Why visit?


The extensive remains at Kilmallock friary contain a number of beautiful and fascinating artistic and architectural features that make it a site worth spending time exploring. A tour of the friary will take you around the well preserved buildings, from the church with its impressive tall crossing tower and beautifully carved tomb-nice of the Geraldine family on the north wall of the choir, to the domestic ranges and the cloister, where the vaulted ambulatory and arcade were restored on the north side. Above it you will see how the upper story of the north range survives, a rare occurrence in remains of medieval friaries; and while access to the upper story is closed to the public, you can climb the mural stairway that leads to it. It is itself a feature that has rarely survived in other friaries, and which gives you a real sense of the space the friars would have inhabited and circulated through in their everyday life.


(Video courtesy of Jack O’Shea via Skeye Ireland)


What happened?


1291: The Dominicans established a friary in the borough of Kilmallock on land purchased from John Bluet, a burgess of the town, with the consent of King Edward I


31 Dec. 1291: An inquiry was held in Cashel which found that the friars were ejected and their house leveled at the orders of the bishop of Limerick


c.1320:  The friary was enlarged as a result of the patronage of the earl of Desmond, Maurice Fitzgerald, which included the construction of the tower and the extension of the church


1541: At the dissolution, the friars were in possession of the two acres site where the friary and its buildings stood, in addition to another twelve acres, a watermill and six cottages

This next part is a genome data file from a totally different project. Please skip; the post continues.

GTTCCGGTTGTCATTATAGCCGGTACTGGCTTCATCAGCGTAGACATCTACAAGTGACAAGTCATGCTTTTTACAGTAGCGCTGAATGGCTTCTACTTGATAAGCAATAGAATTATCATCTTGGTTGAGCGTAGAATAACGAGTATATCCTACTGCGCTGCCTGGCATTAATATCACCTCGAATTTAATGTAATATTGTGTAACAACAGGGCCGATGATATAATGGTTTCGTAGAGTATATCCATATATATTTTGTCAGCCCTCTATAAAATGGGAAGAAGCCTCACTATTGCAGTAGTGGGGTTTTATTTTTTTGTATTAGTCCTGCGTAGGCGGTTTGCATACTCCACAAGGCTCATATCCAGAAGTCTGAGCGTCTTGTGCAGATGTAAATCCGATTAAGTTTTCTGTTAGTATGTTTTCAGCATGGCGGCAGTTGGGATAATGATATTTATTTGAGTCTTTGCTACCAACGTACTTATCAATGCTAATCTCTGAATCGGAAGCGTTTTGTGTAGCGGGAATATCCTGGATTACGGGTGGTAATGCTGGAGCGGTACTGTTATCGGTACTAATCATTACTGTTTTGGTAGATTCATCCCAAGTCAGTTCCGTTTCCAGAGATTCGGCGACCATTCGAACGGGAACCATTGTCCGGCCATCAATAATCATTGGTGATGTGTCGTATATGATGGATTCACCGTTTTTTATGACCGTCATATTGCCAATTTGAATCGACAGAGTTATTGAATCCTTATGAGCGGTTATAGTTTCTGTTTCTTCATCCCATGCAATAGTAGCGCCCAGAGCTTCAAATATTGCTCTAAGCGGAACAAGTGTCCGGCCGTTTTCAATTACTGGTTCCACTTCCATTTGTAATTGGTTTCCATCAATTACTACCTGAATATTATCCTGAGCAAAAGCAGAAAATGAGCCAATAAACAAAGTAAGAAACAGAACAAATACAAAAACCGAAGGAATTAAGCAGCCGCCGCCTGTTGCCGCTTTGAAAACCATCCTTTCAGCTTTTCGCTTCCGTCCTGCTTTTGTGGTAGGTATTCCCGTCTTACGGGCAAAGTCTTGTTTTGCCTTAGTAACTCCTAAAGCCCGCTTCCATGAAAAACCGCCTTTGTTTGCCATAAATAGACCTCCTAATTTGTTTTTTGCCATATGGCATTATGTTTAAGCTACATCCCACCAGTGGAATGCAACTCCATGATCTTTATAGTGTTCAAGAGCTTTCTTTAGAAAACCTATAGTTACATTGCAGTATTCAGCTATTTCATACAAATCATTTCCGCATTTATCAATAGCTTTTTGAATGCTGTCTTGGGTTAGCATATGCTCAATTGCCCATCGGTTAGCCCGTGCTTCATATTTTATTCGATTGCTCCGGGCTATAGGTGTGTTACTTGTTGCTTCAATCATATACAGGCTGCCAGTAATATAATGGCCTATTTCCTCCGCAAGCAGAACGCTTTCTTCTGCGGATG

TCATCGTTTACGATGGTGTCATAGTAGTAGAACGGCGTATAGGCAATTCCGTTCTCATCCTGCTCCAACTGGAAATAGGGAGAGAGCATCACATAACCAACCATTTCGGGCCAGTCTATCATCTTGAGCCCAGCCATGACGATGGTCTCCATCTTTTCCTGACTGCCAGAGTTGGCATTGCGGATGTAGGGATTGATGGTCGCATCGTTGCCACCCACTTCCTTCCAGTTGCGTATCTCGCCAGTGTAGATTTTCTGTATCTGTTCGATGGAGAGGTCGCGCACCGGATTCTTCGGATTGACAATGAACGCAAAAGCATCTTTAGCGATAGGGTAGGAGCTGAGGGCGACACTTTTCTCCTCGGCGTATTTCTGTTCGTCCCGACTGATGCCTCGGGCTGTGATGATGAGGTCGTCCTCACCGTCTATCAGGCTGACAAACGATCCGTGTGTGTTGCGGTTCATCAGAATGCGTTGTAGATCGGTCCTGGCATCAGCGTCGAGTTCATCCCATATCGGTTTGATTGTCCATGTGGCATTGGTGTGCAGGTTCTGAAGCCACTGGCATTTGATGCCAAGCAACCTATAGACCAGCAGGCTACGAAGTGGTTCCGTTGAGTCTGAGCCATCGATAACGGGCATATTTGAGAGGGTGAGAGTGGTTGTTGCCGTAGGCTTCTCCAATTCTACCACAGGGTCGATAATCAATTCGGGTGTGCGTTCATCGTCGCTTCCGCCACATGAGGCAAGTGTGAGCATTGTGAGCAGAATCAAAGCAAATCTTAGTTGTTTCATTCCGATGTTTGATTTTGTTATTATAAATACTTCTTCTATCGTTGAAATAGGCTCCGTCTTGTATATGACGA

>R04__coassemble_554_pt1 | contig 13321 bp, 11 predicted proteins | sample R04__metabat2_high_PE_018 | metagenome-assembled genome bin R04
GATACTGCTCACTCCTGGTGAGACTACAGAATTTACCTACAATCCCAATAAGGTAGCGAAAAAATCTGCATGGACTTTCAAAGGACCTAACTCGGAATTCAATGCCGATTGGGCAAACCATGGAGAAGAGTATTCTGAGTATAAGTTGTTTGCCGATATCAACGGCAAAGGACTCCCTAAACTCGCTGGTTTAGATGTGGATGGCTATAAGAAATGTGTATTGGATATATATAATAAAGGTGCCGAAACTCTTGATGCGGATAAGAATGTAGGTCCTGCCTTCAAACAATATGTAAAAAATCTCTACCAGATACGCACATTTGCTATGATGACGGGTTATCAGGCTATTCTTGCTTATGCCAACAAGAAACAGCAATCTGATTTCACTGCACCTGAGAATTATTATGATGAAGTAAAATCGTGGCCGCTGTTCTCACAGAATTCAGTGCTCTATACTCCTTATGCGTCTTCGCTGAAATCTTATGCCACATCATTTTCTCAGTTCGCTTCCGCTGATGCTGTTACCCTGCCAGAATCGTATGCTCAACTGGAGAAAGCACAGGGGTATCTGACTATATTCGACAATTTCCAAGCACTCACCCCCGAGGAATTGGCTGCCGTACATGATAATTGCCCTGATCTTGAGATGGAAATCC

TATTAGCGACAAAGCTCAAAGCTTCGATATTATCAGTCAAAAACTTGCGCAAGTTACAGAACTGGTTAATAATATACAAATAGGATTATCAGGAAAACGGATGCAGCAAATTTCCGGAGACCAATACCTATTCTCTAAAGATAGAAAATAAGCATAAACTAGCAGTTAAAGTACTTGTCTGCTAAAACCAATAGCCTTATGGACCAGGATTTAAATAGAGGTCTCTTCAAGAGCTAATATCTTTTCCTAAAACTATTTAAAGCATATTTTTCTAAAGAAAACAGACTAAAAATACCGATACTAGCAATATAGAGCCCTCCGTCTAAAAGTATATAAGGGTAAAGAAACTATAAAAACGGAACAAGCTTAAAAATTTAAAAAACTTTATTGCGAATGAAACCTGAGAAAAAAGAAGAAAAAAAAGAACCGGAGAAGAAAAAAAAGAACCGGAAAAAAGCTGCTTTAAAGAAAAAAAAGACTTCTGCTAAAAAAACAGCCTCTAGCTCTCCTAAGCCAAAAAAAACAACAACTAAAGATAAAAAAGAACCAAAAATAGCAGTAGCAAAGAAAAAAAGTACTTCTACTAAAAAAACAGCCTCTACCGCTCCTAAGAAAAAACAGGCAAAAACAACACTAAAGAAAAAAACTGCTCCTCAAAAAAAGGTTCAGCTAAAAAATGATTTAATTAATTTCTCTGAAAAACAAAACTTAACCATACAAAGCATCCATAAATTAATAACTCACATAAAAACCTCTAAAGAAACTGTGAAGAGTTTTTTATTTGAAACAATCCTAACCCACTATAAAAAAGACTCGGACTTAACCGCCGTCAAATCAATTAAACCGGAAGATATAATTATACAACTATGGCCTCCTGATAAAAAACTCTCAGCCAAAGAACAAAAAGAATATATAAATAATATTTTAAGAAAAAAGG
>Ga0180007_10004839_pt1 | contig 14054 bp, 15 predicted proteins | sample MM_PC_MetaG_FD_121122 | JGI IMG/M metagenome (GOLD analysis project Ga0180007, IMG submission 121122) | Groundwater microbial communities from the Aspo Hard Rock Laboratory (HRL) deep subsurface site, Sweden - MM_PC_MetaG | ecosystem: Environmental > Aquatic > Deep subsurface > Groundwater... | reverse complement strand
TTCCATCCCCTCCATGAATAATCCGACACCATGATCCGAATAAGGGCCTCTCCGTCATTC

1548: James FitzJohn, earl of Desmond, owed more than £21 in arrears on the payment of his lease of the friary


1569-70: The friary passed to the sovereign and commonalty of the town


1571: The town of Kilmallock was sacked and burnt, and the friars were probably driven out of the friary as a result


1594: The friary was granted to Nicholas Miagh, sovereign of the town, and to the brethren and community


1643:¬† A list of the founders of Dominican friaries was compiled, which recorded that Kilmallock Dominican priory was ‚Äúfounded and endowed by the citizens‚ÄĚ


1756: Three friars were said to have been in Kilmallock at this time, one of them later a parish priest (in 1767)


1860: The last obit in connection with Kilmallock was recorded, of a Father Edward MacCarthy


1889:  A fundraising campaign was launched to preserve the Dominican friary in Kilmallock.  It raised over £40 within a year, with a large portion of this money coming from various members of the Fitzgibbon family, whose ancestor was Maurice fitz Thomas Fitzgerald, 1st earl of Desmond


kilmallock-op-nms-9Copyright and Photo Credit for images with ‘National Monument Service’ watermark:
© National Monuments Service
Dept. of Arts, Heritage, Regional, Rural and Gaeltacht Affairs.